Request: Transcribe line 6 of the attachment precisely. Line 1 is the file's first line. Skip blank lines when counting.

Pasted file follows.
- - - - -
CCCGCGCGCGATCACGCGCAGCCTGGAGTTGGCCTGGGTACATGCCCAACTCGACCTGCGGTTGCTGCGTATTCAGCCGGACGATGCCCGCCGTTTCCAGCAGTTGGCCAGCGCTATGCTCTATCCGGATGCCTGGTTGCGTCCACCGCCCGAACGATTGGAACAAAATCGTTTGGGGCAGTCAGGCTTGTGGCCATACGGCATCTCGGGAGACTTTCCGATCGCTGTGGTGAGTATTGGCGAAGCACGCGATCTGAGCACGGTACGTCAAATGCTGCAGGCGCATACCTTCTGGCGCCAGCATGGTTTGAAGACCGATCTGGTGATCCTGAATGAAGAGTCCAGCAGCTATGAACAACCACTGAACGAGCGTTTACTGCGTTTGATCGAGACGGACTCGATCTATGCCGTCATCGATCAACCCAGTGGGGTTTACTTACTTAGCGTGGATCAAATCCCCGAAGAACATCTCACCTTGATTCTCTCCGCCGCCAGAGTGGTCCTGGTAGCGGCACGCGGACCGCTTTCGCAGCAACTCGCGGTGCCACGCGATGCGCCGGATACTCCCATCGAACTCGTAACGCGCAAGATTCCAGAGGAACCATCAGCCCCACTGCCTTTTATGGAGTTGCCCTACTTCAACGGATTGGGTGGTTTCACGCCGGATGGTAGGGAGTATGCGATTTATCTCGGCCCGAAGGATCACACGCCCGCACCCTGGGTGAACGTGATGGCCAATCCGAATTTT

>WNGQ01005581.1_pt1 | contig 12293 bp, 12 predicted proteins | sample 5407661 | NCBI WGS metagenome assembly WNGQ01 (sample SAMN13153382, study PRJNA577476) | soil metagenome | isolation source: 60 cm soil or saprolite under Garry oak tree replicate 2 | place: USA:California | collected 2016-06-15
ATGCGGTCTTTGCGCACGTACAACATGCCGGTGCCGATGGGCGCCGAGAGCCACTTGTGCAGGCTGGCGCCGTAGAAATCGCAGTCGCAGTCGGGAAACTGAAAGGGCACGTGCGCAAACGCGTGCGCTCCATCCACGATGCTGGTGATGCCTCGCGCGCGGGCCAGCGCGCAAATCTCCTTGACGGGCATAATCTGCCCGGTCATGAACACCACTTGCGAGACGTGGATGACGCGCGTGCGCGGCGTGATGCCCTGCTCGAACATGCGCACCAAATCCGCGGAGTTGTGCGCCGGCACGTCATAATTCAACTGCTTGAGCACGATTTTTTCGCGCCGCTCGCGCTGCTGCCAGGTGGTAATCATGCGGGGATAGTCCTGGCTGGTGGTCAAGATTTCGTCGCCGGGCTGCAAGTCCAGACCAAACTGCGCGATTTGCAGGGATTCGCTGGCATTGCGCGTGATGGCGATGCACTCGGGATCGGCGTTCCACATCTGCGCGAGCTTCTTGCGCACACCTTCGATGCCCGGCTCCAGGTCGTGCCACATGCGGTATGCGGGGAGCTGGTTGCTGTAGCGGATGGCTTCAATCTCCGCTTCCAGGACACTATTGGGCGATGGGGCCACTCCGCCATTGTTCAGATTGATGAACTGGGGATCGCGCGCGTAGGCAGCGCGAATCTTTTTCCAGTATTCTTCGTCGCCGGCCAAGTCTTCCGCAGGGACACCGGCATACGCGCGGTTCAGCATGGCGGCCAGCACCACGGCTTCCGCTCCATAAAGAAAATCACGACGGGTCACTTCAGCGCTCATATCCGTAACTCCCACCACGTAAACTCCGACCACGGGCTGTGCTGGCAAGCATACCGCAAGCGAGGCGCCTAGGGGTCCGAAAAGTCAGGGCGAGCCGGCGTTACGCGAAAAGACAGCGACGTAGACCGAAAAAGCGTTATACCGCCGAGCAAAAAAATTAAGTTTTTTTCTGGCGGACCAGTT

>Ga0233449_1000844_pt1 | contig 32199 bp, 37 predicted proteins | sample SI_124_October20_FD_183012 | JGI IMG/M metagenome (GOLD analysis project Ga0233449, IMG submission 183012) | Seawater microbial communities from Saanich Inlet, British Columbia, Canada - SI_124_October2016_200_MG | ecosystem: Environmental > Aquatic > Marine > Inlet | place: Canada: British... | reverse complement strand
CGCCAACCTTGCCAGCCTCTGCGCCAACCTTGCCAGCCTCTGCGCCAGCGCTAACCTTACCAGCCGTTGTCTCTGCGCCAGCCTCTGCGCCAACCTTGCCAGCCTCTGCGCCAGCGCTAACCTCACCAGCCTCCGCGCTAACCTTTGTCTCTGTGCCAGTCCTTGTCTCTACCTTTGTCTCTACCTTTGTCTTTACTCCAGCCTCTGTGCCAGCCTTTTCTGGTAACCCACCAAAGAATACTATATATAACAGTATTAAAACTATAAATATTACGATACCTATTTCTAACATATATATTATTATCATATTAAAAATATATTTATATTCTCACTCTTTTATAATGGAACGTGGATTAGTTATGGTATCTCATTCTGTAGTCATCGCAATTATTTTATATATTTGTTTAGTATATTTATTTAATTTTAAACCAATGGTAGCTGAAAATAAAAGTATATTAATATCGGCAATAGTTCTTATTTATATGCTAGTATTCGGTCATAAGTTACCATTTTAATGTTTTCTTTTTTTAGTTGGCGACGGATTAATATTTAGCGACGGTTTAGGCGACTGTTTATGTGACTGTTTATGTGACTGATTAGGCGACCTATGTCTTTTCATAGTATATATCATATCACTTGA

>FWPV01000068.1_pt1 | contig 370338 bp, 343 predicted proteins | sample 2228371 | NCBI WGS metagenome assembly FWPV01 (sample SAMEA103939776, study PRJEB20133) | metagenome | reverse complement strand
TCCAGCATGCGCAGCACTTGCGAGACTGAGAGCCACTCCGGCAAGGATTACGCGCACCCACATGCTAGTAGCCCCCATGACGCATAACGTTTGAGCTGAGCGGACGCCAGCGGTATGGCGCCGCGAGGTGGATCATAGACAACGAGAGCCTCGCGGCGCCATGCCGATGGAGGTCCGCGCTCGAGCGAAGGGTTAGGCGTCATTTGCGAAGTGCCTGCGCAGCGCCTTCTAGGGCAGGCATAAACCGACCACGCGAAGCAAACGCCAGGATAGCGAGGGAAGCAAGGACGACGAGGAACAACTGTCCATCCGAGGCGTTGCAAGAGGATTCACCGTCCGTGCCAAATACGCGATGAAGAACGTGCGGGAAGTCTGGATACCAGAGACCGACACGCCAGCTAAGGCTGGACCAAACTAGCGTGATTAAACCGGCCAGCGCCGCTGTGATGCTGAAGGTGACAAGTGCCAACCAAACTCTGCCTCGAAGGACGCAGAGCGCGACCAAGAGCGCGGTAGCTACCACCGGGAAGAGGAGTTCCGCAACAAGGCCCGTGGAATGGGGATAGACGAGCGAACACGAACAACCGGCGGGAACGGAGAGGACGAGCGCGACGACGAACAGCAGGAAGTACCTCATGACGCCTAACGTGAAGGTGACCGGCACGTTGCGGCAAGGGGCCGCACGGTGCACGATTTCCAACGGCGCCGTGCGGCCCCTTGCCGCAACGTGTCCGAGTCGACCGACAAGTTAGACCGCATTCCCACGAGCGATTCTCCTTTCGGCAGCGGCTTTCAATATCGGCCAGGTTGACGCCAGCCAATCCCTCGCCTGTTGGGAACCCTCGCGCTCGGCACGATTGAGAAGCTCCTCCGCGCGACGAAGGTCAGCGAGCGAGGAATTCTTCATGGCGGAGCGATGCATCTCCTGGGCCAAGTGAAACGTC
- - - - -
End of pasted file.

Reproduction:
>FWPV01000068.1_pt1 | contig 370338 bp, 343 predicted proteins | sample 2228371 | NCBI WGS metagenome assembly FWPV01 (sample SAMEA103939776, study PRJEB20133) | metagenome | reverse complement strand